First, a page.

Poetry Lives On

I am a fan of poetry; mostly spoken word. Let me take you back to the Eid prayers. Eid prayers, unlike Friday prayers, have a speech that comes after. In the North, the prayer is immediately followed by speech. Same thing appeared to be happening until a man stood up and started reciting poems praising the Prophet Muhammad (SAW). I doubt he was the author of that beautiful piece (in arabic). That made my Eid prayer! For fun I took a picture I thought was funny: that the holder of the umbrella for the Imam had no idea it had turned upside down

Umbrella flipped and holder unaware

There is more I have to share but given that some of my readers have complained about the length of my posts, I will grudgingly stop here. I have procrastinated long enough before sitting down to write this anyway.



Filed under A Day at X, Uncategorized

22 responses to “Sallah in Edo: Eid in Okpella

  1. Aisha Hanga

    Wat a nyc experience, love the tashe part lol, also spent my sallah in Ghana, its also mostly drums @ the eid ground and free rice, afterwards most families hire a pik up, fill it up and go to the beach.

  2. Talatu

    Very enlightening, i learnt a lot from your blog.

  3. Mr explorer! Go everywhere and write all about it, we will be here narrating whatnwe read as though we’ve been there! Nice one…i’ma think about doing the whole explorring thing too insha Allah!

  4. Idris Bugaje

    very interesting piece…you guys had alot of fun…wish i came with you guys

  5. Lukman

    Nice post, shows the unity in deversity of the Muslilm ummah, and about the Fulani’s oh they love congregation, from my knowledge, they are consistent attendants of congregation (remeber it gives them an oppurtunity to grab utilities around the mosque mini market).

  6. Writer,
    Please blend your visit by visiting the place during Easter and Christmas times. You will be able to see that your statistics are otherwise. You only presented your facts a muslim.

  7. Maxwell Emmanuel Uduafemhe

    My friend your experience in Edo State during the holy period of EID, which you apparently spent in Iddo in the Great Kingdom of Okpella, was quite revealing and interesting. However I find some of the key statements you made disturbing and ridiculously untrue. Just so that the world or any writer will not be misled by you scanty and sketchy information, I found it incumbent on me to orient you more appropriately, being a son of the soil. Well here is a bit of the history of Okpella people.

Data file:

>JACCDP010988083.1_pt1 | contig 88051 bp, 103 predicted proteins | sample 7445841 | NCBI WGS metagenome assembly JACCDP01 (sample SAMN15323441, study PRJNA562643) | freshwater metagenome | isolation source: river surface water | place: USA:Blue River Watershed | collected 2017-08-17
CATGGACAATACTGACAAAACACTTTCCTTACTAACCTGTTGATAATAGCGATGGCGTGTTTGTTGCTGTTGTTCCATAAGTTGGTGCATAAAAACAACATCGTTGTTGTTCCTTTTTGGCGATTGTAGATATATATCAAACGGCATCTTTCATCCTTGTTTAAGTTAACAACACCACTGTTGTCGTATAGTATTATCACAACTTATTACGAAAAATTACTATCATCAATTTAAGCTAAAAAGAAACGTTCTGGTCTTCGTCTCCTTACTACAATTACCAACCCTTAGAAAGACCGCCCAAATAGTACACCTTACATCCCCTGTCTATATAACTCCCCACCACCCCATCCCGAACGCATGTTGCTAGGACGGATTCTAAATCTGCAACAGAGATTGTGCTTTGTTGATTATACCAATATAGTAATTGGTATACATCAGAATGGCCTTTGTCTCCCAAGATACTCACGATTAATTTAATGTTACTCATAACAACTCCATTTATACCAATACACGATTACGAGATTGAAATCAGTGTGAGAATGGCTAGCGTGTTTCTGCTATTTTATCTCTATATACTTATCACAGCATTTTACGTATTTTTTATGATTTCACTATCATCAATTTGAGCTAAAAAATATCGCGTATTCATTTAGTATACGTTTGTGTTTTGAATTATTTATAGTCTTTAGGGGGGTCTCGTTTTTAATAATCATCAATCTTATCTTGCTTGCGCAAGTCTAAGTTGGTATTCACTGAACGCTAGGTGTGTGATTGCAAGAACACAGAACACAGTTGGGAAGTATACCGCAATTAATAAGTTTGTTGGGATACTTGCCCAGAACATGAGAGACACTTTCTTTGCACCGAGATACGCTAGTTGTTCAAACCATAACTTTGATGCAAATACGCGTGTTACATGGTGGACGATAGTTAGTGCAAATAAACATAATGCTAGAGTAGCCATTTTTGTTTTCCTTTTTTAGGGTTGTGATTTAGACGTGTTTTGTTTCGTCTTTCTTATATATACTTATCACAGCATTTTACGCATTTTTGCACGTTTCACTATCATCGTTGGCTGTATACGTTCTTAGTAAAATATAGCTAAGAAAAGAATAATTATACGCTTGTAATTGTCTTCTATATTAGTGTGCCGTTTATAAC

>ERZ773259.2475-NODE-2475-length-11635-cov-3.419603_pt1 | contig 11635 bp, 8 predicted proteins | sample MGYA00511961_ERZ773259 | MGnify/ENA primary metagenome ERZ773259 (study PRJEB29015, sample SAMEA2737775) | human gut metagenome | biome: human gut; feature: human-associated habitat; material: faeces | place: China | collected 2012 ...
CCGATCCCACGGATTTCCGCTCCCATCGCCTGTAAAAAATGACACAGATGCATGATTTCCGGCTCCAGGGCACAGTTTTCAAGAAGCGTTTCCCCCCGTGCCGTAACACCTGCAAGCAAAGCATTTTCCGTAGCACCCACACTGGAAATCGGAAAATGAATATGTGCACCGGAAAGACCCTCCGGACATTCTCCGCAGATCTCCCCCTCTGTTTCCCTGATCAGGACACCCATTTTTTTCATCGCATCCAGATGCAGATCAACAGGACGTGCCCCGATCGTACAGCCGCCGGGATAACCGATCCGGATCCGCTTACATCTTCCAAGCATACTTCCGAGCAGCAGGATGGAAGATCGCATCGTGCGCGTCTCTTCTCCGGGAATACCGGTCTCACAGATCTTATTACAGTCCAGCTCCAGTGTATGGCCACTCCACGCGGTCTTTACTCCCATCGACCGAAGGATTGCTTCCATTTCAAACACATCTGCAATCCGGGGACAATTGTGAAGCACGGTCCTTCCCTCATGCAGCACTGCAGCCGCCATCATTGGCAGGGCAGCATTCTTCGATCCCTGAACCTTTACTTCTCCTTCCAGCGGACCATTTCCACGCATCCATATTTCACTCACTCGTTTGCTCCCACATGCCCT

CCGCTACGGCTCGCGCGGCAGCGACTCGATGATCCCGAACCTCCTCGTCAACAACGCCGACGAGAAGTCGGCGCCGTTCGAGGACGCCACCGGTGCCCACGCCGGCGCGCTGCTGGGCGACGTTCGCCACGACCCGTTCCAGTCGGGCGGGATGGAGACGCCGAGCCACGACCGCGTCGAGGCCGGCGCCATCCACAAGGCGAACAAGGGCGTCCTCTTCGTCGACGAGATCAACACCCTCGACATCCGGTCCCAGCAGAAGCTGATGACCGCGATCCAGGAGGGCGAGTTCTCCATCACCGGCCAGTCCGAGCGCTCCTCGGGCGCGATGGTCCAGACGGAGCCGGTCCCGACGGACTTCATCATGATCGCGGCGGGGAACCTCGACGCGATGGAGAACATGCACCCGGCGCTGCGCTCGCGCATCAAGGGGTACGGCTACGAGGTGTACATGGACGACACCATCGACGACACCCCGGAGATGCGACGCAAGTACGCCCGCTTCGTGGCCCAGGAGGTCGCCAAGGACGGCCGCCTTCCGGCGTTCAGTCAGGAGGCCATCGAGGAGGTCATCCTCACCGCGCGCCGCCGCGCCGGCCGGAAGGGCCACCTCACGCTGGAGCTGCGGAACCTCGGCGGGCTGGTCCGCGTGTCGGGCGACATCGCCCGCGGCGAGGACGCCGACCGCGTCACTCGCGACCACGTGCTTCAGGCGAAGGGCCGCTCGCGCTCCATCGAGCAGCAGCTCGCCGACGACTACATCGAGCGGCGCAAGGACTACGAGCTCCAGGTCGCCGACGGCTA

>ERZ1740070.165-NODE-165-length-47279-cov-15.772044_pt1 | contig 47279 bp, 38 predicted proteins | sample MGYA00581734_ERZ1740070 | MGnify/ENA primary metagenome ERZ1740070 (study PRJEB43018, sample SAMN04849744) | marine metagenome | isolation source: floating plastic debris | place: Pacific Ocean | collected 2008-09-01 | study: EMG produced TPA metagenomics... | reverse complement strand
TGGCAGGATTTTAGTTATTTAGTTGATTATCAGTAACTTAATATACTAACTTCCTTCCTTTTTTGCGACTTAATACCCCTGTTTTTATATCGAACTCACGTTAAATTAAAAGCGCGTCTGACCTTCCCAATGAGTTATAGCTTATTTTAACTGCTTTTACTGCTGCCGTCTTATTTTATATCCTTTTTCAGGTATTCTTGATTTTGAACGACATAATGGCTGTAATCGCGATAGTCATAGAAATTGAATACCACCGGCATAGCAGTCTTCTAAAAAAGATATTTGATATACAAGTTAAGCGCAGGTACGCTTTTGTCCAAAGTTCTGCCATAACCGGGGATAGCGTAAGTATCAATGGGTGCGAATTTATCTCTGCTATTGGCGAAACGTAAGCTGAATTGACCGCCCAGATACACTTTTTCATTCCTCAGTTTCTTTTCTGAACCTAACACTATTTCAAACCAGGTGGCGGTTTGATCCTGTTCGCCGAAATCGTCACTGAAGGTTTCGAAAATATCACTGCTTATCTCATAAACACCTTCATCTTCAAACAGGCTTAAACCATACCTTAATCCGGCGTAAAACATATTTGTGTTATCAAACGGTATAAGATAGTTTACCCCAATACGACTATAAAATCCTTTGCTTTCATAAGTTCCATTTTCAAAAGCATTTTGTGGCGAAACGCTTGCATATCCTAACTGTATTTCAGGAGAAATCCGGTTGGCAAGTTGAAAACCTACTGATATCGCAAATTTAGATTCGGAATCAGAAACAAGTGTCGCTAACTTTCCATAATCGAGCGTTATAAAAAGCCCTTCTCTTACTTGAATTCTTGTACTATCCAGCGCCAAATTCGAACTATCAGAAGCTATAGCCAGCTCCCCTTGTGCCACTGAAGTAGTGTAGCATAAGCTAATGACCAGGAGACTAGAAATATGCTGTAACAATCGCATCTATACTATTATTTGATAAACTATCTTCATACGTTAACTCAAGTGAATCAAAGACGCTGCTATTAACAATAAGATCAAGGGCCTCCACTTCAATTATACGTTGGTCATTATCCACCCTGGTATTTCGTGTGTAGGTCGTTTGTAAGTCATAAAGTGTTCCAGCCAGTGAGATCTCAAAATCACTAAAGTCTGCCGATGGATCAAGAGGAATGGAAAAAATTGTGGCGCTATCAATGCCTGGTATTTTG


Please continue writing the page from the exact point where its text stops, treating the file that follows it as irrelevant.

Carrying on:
Okpella is a clan in Afemailand made popular by the large deposit of limestone and many other solid mineral deposits in it soil. Located in the northern part of Edo state in Nigeria, Okpella plays host to the moribund Okpella cement factory and many more solid mineral related factories [Julius Berger is presently in the process of building a new cement factory in Okpella].
    The clan lies between latitudes 7 degrees and 7.25 degrees, North and longitudes 6.15 degrees and 6.38 degrees, East; covering an area of about 231.2 sq. Km. To the North and North-East of the clan is Okene L.G.A. in Kogi State, to the West are the Akoko-Edo L.G.A. Villages of Ososo, Oja, Dangbala, Ojirami and Atte. To the South is the Uzairue clan and to the South-East are the North Ibie clans (Okpekpe and the tree Ibies).
    Okpella tradition of origin says that their ancestor was Ikpomaza, a Bini. He lived with his family in Benin City, until the Oba of Benin began to disturb him. Why Ikpomaza left Benin was not recorded. Tradition says that, OBA of Benin wanted either to seduce or marry the wife (Eveva who was a twin) of Ikpomaza because of her beauty. Hence, Ikpomaza fled from Benin City with the wife for security. He decided to move very far away beyond the area the Oba had powers over.